Tuesday of the Twenty-third Week in Ordinary Time
(I Corinthians 6:1-11; Luke 6:12-19)
A recent article on the editorial page of The New York Times criticized the Church for its sexual morality. The author reacted to the suspicion of homosexual activity among priests and bishops raised by the former Apostolic Delegate to the United States. More to the point, the author said that the Church has failed “to come to grips with sex.” Especially problematic for him was St. Paul’s condemnation of homosexual activity, an instance of which is found in today’s first reading.
Paul does not make distinctions when he declares that “sodomites,” like other kinds of blatant sinners, will not inherit the kingdom of God. By using that term he might well have in mind promiscuous men who seek to victimize others. Perhaps he would not as hastily doomed men in a committed relationships. However, the issue here is the purpose of sexual activity. The Church has always maintained that genital sex is ordered to have children. In more recent times the Church has emphasized another purpose which is to assist a married couple grow in mutual love. Procreative, love-nurturing sexual activity is not an ideal for the holiest couples. It is a reality in millions of marriages throughout history and today.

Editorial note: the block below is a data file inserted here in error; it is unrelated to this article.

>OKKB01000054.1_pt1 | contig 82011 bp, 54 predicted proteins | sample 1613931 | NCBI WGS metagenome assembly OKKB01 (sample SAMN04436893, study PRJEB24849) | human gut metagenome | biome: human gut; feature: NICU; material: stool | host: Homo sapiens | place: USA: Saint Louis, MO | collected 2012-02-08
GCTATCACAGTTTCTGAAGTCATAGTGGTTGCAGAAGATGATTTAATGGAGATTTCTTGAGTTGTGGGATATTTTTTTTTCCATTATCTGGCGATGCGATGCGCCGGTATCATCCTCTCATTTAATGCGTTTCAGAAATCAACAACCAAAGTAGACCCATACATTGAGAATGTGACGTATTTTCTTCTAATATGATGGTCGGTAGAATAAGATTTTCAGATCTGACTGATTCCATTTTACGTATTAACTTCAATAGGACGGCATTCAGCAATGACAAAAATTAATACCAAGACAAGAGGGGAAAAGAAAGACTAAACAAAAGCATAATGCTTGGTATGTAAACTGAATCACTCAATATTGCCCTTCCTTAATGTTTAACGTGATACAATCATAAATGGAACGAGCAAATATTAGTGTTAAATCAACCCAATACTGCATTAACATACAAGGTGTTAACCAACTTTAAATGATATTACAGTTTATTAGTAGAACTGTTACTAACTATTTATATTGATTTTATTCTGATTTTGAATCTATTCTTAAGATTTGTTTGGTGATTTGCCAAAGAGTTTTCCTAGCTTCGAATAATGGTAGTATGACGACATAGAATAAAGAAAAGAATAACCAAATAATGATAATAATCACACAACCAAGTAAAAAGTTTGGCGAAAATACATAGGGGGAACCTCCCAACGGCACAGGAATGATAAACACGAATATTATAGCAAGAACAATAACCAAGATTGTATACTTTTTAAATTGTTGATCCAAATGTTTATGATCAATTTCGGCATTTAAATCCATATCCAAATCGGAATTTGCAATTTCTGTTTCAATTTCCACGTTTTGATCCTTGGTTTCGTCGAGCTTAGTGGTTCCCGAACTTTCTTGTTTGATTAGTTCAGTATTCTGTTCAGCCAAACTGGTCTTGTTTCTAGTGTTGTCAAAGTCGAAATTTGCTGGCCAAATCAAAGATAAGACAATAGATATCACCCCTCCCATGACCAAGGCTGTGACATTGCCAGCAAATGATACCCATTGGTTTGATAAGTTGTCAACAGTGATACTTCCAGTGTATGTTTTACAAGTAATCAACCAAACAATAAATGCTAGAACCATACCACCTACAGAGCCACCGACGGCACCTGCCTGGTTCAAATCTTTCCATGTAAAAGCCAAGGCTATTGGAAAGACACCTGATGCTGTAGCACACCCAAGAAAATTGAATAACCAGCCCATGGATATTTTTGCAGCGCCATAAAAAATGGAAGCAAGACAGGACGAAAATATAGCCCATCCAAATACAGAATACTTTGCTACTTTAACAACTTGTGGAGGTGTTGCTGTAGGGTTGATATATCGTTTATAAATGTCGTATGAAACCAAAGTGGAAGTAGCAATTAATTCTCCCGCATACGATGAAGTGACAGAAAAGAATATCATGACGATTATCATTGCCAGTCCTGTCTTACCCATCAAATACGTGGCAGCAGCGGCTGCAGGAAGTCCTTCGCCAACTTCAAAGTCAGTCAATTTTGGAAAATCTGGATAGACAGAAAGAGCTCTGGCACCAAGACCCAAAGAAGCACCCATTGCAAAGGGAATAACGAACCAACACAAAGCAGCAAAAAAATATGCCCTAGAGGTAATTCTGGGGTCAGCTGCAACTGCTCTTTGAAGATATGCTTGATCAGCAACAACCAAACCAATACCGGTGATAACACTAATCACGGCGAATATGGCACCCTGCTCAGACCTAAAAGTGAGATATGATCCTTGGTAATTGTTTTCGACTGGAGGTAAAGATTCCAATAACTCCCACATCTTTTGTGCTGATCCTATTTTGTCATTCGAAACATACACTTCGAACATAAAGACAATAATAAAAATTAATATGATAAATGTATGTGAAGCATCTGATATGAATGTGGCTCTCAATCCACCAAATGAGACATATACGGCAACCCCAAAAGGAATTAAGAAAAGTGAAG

Advocates of the Sexual Revolution have proclaimed that sexual activity outside marriage can be good. With the wreckage of poverty, emotional distress, to say nothing of abortions, that has resulted from “free love,” one should think that it is they, not the Church, who have to come to grips with reality. The Church must continue teaching, whether or not its message is accepted, what it has received from Jesus: when a man and a woman marry, they become “one flesh” which is not to be divided. St. Paul never denies this truth but means to affirm it with his condemnation of sodomy.